In-line skating helps you refine your balance and also take the “intermediate skid” out of your skiing turns.
1. Find a traffic-free stretch of pavement that is flat or has a very gentle grade.
2. Set up a short slalom course using upside-down plastic containers or even mini-traffic cones in a straight line, 10 to 12 feet apart.
3. Wear supportive in-line skates, helmet, knee and elbow pads, and in-line skating gloves with built-in wrist guards.
4. At a moderate speed, pass the cups or cones alternately on the left and right. If the course is flat, take small gliding steps around the arc of your turns; if it is on a grade, you can “ski” it.
5. Keep your weight centered, your torso facing your direction of travel and your knees slightly and athletically flexed as you skate the course, linking your turns as you would in skiing.
* Focus on the feeling of making these turns from the sides of the skate wheels and visualize a similar, non-skidding movement.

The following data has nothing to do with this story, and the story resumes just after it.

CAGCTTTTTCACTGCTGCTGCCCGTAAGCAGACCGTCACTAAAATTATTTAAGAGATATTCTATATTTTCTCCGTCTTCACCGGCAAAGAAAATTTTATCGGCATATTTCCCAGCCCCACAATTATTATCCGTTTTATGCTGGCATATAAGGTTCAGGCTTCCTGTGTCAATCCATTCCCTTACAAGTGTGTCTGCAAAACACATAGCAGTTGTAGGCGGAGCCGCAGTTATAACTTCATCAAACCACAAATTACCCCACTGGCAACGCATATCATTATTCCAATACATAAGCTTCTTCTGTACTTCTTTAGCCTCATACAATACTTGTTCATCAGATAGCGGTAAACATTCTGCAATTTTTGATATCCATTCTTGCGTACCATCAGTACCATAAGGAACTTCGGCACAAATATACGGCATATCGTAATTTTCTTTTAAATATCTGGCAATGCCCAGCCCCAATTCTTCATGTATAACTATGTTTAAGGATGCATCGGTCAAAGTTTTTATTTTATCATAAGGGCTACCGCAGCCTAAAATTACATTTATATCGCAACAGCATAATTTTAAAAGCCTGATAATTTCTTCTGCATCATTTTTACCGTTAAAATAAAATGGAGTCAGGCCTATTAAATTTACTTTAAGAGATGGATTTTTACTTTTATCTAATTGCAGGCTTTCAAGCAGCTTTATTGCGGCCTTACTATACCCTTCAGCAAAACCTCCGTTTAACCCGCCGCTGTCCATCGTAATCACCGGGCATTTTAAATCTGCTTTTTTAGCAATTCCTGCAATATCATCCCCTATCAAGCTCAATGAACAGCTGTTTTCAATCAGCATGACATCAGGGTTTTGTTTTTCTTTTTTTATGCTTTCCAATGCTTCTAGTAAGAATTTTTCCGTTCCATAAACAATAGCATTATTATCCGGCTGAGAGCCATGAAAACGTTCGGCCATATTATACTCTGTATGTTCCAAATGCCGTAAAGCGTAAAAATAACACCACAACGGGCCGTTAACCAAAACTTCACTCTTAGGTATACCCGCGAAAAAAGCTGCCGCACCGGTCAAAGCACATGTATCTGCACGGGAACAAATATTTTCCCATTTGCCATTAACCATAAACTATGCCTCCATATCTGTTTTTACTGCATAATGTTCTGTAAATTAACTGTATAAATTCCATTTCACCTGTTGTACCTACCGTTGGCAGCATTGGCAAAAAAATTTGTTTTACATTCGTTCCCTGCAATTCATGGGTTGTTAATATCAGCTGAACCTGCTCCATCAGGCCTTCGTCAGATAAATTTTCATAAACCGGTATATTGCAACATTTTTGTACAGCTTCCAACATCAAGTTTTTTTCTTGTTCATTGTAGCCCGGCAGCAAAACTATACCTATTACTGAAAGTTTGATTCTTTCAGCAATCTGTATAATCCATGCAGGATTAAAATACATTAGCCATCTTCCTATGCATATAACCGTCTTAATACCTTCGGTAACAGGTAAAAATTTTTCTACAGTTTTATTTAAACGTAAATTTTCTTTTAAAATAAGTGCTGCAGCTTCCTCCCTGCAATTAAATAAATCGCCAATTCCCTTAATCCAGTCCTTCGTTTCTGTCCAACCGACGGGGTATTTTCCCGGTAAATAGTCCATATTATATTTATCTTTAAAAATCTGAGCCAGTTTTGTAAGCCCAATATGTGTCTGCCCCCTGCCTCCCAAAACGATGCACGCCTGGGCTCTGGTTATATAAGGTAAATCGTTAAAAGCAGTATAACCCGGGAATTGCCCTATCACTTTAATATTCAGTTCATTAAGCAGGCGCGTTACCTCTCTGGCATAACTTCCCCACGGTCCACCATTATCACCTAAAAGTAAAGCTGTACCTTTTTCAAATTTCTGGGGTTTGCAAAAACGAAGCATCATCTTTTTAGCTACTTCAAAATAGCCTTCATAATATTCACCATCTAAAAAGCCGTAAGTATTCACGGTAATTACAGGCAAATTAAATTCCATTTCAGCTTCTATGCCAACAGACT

* Keep all four wheels of each skate on the ground throughout each turn.
* Look ahead at least half a turn to anticipate your move.
* When you are comfortable doing this balance exercise, you can even add ski poles to synchronize your pole-plant timing with your turns.
* Be comfortable using in-line skates before attempting this exercise.
* Be sure to use protective wear while in-lie skating.
* Keep your speed under control, especially if you are skating on a mild grade.
* You don’t need to get close to the cups or cones as you would on a skiing slalom course, but concentrate on make full rounded turns.
* Watch out for leaves, cracks in the pavement or small stones which could trip you up.